Last week Newsweek published an article by Kevin Maney titled, “Broadcast Television Is About to Go the Way of AM Radio.” It’s interesting because about a year or so ago I had a Twitter conversation with someone in local news who was adamant that I was wrong when I said local news needed to evaluate how it delivered its product considering the increase in digital ads and use. Her final tweet to me was something to the effect of, “It’s amazing how you can knock an industry that so many of us work in.” (For the record, my husband still works in a local news-type newsroom.)Maney did a wonderful job outlining the history of television and its growth. But I’m not sure I completely agree that it’s going the way of AM radio. He cites how there’s time-shifting for viewing, that people are watching shows and movies on portable devices that have better screens that traditional televisions, and video providers like Netflix and YouTube get more precise data about their users.
All of this is true. However, there are still some strengths that broadcast television has. For instance, live events. Think Super Bowl; think American Idol; think Macy’s Thanksgiving Day Parade. These are not the type of events that you’re going to record and watch some other time. Networks are not going to offer them on demand. And yes, you could watch them on a mobile device, but you still have to access it through a network or cable provider.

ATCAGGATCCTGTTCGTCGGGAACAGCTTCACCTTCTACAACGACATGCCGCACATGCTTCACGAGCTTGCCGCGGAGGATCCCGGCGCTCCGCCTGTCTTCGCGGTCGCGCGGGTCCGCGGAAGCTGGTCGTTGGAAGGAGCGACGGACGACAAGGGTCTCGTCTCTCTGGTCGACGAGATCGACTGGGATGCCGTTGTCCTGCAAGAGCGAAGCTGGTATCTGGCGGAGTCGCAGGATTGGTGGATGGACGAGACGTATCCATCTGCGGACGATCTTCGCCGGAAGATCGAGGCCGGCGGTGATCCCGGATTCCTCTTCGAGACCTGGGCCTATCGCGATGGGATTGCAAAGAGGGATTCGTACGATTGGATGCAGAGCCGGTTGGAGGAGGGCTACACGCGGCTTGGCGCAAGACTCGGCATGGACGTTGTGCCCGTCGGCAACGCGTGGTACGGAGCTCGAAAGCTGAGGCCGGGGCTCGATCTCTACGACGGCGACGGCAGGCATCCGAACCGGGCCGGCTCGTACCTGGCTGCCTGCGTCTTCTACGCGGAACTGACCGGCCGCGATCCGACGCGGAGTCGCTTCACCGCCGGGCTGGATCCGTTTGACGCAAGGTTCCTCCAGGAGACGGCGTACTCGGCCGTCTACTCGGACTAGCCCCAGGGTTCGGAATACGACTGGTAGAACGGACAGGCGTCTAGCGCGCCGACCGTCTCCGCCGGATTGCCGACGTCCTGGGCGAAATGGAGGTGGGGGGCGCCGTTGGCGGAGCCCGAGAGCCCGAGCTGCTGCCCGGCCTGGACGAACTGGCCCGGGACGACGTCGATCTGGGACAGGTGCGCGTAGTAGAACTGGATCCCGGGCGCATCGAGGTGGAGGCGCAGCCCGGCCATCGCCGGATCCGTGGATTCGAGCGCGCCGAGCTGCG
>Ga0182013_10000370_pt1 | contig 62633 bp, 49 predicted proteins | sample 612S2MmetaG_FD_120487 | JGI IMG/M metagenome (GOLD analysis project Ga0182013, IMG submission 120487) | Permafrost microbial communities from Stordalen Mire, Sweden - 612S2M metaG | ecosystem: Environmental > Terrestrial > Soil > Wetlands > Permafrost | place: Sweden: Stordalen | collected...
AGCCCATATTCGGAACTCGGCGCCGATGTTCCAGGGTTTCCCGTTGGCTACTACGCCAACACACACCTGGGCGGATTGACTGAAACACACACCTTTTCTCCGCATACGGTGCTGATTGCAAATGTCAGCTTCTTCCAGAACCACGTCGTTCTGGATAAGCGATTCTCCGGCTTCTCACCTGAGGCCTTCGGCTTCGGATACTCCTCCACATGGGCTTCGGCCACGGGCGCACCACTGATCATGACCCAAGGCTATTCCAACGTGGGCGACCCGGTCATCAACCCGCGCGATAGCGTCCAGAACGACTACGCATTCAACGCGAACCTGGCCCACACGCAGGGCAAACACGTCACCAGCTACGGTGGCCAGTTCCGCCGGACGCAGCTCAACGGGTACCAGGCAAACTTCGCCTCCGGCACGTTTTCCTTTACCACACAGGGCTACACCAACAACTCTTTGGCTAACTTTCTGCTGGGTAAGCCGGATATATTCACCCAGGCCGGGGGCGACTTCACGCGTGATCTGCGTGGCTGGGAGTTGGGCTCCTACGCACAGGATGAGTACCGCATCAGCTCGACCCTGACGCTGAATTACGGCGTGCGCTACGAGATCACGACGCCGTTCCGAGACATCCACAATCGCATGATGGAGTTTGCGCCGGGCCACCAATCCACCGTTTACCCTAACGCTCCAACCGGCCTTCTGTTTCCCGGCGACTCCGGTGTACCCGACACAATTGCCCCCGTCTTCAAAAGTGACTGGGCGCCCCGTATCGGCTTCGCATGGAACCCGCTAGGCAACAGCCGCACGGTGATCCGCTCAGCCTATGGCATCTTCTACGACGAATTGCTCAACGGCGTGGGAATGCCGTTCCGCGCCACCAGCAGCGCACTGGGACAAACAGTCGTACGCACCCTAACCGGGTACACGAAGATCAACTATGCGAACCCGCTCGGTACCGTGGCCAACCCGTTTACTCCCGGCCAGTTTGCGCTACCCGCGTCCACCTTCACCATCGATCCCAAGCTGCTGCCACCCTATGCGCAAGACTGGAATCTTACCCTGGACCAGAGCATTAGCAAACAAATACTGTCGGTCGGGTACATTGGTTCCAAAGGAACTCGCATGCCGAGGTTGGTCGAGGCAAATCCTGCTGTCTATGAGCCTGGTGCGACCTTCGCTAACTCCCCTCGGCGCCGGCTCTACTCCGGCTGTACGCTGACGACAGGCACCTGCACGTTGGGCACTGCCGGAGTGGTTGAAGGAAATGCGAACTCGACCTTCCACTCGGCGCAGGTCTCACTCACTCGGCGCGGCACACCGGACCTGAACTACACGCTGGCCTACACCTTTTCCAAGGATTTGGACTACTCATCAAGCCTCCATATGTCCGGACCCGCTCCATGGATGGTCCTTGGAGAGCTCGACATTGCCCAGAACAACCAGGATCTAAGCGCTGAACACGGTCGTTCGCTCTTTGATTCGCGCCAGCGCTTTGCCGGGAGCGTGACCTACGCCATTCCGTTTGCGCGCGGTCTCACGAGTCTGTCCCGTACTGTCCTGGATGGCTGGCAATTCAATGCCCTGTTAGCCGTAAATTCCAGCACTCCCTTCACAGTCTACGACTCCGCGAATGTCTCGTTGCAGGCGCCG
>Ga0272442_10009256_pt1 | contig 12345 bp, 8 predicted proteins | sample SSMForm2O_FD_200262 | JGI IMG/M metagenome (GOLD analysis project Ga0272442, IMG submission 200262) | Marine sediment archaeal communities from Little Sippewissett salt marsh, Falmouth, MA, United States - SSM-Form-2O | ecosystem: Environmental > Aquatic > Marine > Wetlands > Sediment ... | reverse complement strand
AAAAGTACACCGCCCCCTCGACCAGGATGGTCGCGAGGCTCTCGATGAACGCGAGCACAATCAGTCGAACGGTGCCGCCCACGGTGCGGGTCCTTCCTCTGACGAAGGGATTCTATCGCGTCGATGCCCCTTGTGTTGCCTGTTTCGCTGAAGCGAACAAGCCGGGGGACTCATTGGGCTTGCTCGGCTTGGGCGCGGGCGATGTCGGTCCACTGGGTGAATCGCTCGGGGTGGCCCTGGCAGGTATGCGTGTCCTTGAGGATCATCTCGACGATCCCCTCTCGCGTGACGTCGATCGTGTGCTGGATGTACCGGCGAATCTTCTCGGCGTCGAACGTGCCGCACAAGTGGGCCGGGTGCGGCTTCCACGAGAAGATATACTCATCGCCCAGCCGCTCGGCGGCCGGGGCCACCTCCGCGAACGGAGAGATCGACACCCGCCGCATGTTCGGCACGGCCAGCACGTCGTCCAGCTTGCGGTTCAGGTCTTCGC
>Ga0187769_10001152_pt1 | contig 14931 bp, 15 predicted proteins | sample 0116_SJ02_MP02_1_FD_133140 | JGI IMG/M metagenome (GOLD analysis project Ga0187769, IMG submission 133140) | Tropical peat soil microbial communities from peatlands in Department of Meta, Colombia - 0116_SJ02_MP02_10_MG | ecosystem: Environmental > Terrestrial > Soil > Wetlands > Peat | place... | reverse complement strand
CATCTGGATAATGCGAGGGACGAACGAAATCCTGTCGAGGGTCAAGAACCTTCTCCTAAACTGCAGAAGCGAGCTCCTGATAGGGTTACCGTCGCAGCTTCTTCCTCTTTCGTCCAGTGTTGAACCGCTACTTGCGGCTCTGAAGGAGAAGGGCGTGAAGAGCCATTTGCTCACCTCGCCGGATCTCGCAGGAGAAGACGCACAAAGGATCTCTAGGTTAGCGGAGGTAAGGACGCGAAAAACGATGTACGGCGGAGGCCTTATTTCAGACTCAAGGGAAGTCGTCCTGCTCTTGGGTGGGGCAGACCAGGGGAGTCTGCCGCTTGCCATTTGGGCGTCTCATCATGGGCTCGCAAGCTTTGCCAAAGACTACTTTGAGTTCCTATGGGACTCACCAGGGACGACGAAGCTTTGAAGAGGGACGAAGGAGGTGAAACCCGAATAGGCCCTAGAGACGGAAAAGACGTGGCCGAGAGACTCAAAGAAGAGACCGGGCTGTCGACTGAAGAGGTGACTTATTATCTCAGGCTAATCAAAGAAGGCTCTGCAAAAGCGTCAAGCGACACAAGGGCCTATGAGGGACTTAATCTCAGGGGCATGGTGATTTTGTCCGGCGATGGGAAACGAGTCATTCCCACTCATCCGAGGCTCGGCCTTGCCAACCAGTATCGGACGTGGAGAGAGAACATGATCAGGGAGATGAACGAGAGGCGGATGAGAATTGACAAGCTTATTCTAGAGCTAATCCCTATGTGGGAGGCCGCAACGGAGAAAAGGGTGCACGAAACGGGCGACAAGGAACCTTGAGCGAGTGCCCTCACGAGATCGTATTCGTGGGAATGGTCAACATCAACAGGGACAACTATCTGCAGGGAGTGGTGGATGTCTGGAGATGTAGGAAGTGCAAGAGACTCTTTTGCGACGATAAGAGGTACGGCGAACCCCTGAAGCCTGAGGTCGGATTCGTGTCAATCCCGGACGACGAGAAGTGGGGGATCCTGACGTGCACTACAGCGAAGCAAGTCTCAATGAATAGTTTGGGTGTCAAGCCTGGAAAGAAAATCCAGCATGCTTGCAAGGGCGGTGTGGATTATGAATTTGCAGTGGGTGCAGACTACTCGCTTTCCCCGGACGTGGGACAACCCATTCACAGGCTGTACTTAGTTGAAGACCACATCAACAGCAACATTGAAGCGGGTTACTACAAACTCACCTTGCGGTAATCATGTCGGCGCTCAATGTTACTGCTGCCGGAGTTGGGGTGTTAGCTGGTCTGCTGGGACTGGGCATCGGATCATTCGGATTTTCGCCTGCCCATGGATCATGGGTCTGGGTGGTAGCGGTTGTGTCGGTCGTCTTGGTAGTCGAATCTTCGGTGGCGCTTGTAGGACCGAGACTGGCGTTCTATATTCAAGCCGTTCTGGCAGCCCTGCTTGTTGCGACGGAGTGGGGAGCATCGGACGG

Also, breaking news. Yes, people go to websites for headlines, but they also turn on their televisions to see moving images, hear anchors and reporters on the scene, and feel as though they are part of it. This was part of what I tried to convey in the Twitter conversation so long ago – broadcast news has a place, it just needs to figure out how to draw in the people from the internet.
I don’t ever claim to have the answers, but I’m also not one to say a medium is dead just because another has been introduced. We still have newspapers, we still have radios, and, for the time being, we still have televisions.